NOIRE MYSTERIES of Chéri Vausé - Chéri Vausé is the author of the noire mystery thriller, a genre that hearkens back to the great noire films of the forties and fifties, bursting with shadowy characters and murky motivations. Based on the Shadow Archetype defined by Carl Jung, Chéri Vausé swings on the Saurian Tale of her Villains, and routs the viper for a satisfying end. If you like psychological thrillers with a literary bent, there's no formulaic style here. The first in her Shadow series, The Night Shadow is the pick of Noveltunity.com. The series features the private investigators Esther Charlemagne and Aiden "Mac" McManus, former NYPD detectives. The stories are set in the moral upheaval of the sixties, the former generation of the PI's world rubbing against the loud and tumultuous times causing friction between those they chase and the heroes. The two PIs wade their way through the seemingly unsolvable cases set before them, and trying to make a new life for themselves after many personal tragedies. Chéri Vausé is a member of (SinC) Sisters in Crime, a professional writing organization for the crime writer. Her Shadow series will be seeing a new addition, picking up shortly after The Touch of a Shadow left off. Tentatively titled, Lady in the Shadows. It will explore the rise of the anarchist, and the KGB involvement in trying to overthrow the United States by influencing college students to take up arms against their country.

32 thoughts on “Banned Words? EEK!

    1. Thank you! When I first heard from an editor that she was hell bent on excising chuckle from our vocabularly, I chuckled at first, then, I scratched my head and decided I needed to tell everyone. Thanks, again for the nice words.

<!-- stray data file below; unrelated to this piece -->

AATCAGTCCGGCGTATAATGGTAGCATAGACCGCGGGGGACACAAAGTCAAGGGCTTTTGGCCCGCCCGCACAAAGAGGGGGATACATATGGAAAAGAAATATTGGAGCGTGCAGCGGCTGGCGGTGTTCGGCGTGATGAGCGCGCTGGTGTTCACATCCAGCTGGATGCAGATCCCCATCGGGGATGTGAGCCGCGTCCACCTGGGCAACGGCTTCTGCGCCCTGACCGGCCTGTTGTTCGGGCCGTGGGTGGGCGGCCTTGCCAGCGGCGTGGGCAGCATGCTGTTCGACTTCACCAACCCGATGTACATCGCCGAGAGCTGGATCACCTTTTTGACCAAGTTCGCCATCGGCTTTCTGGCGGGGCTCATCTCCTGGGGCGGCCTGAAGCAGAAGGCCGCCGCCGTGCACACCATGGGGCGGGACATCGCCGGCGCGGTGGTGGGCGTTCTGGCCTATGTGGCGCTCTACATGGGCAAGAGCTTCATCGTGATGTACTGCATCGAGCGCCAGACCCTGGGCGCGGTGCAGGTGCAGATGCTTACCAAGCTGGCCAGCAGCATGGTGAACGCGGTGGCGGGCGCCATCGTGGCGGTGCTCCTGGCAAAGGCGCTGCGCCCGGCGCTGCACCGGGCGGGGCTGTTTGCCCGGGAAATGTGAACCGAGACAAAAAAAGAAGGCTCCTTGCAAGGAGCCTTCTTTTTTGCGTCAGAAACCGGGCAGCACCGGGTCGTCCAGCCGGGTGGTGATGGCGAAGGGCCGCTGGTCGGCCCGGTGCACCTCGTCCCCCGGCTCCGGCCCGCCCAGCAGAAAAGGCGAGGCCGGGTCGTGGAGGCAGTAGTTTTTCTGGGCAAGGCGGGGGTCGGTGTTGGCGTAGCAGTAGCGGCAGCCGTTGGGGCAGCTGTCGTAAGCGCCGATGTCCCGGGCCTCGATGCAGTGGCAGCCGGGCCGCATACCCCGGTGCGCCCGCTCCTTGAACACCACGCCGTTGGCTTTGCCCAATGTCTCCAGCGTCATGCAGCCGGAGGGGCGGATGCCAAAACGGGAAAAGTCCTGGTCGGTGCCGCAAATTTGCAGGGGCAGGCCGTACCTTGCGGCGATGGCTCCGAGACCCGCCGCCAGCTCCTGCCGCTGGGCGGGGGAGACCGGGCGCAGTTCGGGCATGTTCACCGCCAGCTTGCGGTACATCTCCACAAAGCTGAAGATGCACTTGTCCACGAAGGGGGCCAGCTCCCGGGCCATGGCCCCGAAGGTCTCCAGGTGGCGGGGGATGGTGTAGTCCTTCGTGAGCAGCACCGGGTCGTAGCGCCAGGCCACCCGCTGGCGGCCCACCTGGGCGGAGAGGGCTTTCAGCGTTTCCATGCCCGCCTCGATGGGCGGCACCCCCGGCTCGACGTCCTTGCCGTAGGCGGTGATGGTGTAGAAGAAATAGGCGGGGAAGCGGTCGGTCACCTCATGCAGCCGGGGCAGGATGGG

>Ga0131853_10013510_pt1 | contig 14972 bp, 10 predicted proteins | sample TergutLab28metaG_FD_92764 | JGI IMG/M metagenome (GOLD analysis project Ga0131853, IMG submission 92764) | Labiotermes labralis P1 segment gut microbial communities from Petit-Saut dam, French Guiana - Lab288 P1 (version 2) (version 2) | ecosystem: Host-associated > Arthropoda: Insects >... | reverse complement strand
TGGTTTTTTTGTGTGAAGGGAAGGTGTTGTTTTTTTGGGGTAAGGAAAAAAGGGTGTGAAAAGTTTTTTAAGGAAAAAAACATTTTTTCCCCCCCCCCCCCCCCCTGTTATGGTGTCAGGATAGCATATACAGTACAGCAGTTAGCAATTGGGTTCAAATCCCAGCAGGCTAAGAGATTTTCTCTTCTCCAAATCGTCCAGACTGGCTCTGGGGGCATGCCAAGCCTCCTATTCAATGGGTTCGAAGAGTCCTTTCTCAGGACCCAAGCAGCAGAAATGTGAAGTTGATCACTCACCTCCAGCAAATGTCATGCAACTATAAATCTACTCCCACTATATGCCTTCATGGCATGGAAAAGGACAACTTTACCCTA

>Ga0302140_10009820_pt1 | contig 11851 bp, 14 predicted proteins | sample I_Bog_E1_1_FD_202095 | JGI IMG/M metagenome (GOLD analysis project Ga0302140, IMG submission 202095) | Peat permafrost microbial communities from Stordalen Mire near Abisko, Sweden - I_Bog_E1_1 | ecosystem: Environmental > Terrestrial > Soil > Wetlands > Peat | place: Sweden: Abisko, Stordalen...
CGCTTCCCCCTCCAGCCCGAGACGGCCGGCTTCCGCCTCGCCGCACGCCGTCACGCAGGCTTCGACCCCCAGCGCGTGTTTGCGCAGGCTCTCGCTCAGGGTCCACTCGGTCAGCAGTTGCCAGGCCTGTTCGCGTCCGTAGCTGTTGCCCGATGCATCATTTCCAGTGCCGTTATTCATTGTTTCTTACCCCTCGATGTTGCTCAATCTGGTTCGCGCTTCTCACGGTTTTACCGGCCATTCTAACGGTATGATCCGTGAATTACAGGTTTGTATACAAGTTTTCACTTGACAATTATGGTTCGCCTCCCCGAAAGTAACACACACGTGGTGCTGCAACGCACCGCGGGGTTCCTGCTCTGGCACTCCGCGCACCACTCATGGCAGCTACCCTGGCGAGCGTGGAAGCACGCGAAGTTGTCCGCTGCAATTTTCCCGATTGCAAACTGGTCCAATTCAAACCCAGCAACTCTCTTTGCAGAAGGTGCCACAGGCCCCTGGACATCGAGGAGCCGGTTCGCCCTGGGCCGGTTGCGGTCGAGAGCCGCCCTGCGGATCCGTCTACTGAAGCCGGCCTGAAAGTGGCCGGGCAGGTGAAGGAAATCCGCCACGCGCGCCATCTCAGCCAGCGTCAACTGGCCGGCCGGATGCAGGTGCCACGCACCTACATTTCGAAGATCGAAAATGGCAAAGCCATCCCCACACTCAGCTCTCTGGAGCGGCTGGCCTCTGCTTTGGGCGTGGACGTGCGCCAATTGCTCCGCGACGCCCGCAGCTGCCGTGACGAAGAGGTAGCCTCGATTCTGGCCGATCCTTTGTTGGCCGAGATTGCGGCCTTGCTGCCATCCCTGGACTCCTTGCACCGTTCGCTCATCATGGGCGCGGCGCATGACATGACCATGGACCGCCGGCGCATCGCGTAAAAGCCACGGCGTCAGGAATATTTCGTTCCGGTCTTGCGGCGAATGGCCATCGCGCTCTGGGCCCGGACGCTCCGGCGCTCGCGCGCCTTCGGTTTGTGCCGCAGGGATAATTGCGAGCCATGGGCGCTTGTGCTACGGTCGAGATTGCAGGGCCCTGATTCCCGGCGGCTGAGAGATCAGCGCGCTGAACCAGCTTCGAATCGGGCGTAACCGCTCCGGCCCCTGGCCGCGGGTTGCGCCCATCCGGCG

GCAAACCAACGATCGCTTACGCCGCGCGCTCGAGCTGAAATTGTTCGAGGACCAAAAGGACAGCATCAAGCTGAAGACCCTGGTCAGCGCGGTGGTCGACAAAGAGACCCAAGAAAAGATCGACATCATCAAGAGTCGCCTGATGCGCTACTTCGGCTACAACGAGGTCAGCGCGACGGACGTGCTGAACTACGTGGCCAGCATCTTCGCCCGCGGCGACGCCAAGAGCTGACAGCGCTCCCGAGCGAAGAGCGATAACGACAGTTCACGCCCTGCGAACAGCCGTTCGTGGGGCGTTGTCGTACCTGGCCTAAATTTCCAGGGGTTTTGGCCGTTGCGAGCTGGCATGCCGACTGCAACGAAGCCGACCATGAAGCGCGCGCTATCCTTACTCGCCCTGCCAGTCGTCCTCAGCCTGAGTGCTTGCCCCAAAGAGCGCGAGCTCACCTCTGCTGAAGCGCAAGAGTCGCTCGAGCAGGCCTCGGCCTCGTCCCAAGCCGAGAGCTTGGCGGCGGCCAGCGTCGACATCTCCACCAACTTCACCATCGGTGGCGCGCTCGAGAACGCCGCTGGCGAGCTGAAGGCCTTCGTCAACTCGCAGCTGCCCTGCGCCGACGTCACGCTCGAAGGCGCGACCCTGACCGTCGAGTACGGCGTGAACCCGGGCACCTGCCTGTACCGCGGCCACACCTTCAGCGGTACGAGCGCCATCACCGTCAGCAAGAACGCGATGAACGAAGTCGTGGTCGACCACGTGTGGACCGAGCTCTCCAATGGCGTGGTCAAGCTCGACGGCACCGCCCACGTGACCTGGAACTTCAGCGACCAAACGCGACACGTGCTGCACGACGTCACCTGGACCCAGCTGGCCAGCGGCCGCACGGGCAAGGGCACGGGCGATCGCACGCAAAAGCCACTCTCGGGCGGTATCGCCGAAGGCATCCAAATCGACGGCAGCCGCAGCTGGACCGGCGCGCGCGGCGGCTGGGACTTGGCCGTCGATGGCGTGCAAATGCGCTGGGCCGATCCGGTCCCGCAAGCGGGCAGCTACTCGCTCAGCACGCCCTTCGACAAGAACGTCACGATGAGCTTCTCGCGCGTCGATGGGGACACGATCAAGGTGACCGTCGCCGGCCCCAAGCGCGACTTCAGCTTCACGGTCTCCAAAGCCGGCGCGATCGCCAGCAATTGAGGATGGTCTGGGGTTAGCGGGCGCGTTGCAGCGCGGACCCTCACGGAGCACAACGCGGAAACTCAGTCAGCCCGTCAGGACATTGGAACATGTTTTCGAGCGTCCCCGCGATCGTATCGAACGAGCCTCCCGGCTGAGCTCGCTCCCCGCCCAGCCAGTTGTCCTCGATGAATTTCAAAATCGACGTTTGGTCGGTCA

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  1. I remember a critique group meeting where I was informed that the word “was” is inherently passive and therefore bad. I actually changed a couple of paragraphs in the piece under attack, but trying to leave out “was” made for very circuitous, clumsy writing.
    Then there’s “that.” It can actually be left out or removed from many situations. For example: I knew that he was going to do that. It reads better as: I knew he was going to do that. The first instance of “that” is redundant, the second one not. When I’m editing, I keep an eye out for unnecessary “thats.”
    This is what makes writing and talking about writing so fascinating. No word should be banned, but all should be used with skill and judgment.

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    1. Excellent point. I believe there should not be hard rules placed on words or subjects. Why can’t we begin a book with the weather? It’s a banned subject by those infamous Theys. We can be creative with sweating or shivering to save our characters from the elements. What if the weather is a character? I think it’s just another form of snobbery. Yes, I believe in standards, but do we have to be so rigid we can’t stretch and move and run and skip? All those little gray cells in the brain would tighten up and we would become statues.

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  2. What a good post, he chuckled a lot. So many great comments and I do agree there are those that would set up a system to manufacture books off an assembly line. I do think many writers who are still learning the craft overuse unneeded words. But in the right place and in dialog one can make most anything fit well into a scene.

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  3. Good job!
    I’m not a fan of any of the expletives, and I’ve found that some people tolerate them — even recommend them — but forbid the use other other, more ordinary words like “very” and anything that might conceivably end with -ly. There are, in fact, some writers who insist that a writer isn’t sufficiently dedicated to the craft if the F-Bomb isn’t dropped here and there while all adverbs are deleted.

    That perspective reminds me of a reversed version of George Carlin’s “7 Words You Can’t Say on Television.”

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  4. Very good post. We’re going to reach a point where all books are written to a formula of pre-designated words and good literature will die. I won’t be chuckling then, very far from it. But, maybe someone will put their foot down and say enough is enough, words deserve a life too.
    Words are there to be used in whatever way an author decides to craft a tale and the readers will determine what’s worth reading. I’ll leave m,y fate in their hands for now.
    xxx Massive Hugs xxx